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ALASTAIR SAVAGE - Alone With History 

ALASTAIR SAVAGE - Alone With History 
Private Label SAV004CD

Solo fiddle, completely unaccompanied, but very accomplished indeed: this recording follows on from some more eclectic albums, and sees Savage return to his roots in the music of eighteenth and nineteenth century Scottish fiddle masters. Alone With History starts and ends with mini suites of Alastair Savage's own compositions - the sedate Publisher's Tea and the fiery reel, Nathaniel's Birthday, dedicated to the young Gow, followed by a set of three tunes for his father Neil centred on the dramatic new-worldy piece, The Duke of Atholl's Catch, lead into a pair of tunes for Rabbie Burns who travelled up From Ayrshire To Perthshire to visit Gow in 1787 and no doubt slowed his progress by Chasing The Lassies along the way.

There's a gorgeous rendition of Ae Fond Kiss, one of my favourites among the many melodies associated with Burns, and a bit of a crowd-pleaser in My Love Is Like A Red Red Rose, perhaps the best known of Burns' songs. The crowd in question is a small audience in Crathie Kirk on Deeside, highly appropriate for the three tracks of James Scott Skinner tunes which celebrate probably the finest Scottish fiddler of the nineteenth century. The Queen's Welcome To Invercauld wouldn't be my first choice of Skinner march, but it's a fine tune and opens a medley of march, strathspey and reel including The Glenlivet and the magical Spey In Spate taken at a gentle pace. Next comes a virtuoso performance of The Bonnie Lass O' Bon Accord, down near the mouth of the Dee, followed by three of Skinner's most popular tunes: his Cradle Song, the great strathspey, The Iron Man, and the reel, Sandy Grant. The fiddle shows both sweetness and granite strength in Savage's hands.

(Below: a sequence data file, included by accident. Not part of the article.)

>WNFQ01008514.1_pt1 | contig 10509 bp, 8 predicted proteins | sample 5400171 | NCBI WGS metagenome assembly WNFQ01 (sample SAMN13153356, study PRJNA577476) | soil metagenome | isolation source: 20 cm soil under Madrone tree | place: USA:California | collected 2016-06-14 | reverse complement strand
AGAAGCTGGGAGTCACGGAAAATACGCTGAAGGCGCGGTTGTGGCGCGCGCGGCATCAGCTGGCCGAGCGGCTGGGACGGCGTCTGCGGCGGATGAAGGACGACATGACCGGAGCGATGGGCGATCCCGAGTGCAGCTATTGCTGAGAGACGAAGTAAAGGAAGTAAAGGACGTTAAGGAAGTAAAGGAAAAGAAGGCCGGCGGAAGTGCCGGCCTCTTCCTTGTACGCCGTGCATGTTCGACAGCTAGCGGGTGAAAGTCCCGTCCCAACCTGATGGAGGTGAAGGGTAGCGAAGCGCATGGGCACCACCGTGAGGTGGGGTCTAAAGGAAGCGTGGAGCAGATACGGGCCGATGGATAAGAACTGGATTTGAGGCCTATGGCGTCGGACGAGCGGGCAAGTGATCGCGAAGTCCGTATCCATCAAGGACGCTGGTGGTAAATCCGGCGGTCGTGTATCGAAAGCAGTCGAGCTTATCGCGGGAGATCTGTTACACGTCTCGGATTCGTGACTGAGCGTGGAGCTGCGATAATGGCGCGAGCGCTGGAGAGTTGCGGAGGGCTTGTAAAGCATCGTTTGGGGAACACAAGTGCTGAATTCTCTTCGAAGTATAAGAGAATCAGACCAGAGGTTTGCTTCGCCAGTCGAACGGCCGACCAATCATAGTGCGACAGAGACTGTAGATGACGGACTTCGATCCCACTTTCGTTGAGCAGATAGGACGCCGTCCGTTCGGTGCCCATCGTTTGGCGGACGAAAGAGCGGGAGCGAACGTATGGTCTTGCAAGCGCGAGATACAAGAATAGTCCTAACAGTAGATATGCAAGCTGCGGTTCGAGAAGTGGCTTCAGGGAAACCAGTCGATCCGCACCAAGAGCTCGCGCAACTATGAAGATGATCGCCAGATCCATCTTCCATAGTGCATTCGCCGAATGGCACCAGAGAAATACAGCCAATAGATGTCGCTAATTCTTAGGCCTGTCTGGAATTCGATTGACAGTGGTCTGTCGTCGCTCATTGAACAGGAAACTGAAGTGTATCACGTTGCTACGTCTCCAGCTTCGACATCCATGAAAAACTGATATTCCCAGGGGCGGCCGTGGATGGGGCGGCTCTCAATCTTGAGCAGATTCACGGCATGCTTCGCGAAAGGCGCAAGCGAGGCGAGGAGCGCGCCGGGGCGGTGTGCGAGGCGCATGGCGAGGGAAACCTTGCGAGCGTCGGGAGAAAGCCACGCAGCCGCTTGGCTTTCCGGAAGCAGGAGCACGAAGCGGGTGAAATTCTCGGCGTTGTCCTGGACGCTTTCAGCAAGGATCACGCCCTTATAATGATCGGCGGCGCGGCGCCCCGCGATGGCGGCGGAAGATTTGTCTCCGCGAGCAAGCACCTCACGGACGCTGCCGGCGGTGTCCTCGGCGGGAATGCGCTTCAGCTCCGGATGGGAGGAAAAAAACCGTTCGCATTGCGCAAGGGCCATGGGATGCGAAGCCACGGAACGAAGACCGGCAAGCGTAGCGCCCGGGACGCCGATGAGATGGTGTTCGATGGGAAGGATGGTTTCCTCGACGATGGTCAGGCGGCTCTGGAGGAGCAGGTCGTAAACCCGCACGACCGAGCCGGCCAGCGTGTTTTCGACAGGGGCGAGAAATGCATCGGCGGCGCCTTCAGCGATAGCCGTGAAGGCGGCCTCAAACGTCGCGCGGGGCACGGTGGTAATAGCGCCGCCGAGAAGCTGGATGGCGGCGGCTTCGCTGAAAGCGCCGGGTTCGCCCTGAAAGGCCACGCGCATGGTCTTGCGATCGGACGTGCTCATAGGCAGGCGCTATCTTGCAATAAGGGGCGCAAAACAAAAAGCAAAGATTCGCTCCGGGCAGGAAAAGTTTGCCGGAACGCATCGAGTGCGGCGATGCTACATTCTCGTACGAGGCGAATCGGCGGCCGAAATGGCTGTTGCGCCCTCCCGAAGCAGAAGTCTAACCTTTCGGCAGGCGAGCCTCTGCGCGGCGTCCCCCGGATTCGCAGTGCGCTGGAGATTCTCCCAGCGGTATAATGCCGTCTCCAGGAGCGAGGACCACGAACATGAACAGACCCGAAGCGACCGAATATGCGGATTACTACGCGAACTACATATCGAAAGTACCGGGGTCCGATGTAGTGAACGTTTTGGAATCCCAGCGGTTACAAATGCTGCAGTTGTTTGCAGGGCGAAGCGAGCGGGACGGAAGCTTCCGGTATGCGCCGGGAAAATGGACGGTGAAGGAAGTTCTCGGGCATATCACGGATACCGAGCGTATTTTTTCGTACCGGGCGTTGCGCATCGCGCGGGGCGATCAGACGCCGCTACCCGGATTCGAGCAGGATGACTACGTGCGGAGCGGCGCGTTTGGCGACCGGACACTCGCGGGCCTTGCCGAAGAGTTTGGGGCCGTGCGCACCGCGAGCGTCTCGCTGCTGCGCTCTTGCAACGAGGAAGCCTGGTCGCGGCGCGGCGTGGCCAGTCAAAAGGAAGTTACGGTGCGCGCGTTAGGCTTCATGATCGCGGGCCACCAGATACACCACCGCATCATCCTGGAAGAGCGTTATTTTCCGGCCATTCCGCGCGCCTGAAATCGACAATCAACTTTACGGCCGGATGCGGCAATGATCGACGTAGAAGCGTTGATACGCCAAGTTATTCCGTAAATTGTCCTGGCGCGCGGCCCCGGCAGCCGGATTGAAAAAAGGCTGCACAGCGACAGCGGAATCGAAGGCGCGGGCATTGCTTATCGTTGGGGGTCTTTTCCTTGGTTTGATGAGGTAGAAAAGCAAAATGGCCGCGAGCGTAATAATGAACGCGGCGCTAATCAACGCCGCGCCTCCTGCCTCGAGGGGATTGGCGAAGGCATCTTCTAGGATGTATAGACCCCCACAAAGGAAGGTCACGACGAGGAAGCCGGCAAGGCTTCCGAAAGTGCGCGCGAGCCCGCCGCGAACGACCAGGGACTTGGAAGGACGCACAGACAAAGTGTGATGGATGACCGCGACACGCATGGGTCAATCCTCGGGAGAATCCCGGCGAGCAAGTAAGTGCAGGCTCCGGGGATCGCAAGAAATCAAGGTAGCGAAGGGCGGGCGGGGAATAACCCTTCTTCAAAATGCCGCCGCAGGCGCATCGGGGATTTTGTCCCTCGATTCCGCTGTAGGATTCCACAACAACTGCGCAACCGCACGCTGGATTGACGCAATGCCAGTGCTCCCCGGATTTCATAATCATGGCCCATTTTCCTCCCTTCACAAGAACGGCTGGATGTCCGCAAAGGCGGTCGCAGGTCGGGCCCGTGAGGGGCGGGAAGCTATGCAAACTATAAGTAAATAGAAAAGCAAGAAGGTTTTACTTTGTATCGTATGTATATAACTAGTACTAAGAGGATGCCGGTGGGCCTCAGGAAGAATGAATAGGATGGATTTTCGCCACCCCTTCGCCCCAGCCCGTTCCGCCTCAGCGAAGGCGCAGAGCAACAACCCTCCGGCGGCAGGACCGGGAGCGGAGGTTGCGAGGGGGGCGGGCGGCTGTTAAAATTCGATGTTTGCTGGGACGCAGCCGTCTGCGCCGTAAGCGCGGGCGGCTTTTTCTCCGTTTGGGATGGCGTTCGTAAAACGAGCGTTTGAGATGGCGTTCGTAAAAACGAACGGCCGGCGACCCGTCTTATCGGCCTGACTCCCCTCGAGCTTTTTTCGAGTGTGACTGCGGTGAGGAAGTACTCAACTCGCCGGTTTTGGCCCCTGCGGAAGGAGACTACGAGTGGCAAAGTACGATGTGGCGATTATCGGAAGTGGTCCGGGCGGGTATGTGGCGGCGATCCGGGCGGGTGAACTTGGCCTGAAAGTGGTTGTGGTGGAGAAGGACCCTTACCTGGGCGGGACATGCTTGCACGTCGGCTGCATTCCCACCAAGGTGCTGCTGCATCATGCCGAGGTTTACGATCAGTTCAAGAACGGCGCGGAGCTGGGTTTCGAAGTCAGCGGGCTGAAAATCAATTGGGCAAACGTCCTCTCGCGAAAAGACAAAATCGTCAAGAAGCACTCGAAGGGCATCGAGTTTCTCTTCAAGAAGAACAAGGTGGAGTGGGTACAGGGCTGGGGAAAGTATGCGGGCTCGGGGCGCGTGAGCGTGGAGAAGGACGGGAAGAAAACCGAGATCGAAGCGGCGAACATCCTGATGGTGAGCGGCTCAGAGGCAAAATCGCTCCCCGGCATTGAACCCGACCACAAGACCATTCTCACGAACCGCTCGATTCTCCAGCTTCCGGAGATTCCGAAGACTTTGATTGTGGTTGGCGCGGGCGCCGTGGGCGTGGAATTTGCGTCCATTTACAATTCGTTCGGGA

Back to the Gow family, and Alastair plays a selection of well-known compositions by Neil, Nathaniel and Andrew Gow. The beautiful lament which is perhaps Neil's most famous piece is followed by strathspeys and reels, culminating in Largo's Fairy Dance and the rarer Major Molle. This album ends with three more Savage compositions honouring Scotland's fiddle tradition: the poignant Hymn For The Masters, the gentle Alone With History, and the final Your Light Will Shine On. Something of a fiddler's sandwich then, with plenty of tasty ingredients, this CD demonstrates Alastair Savage's exceptional mastery of the Scottish fiddle repertoire in a very fine solo recording.

Alex Monaghan

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This album was reviewed in Issue 116 of The Living Tradition magazine.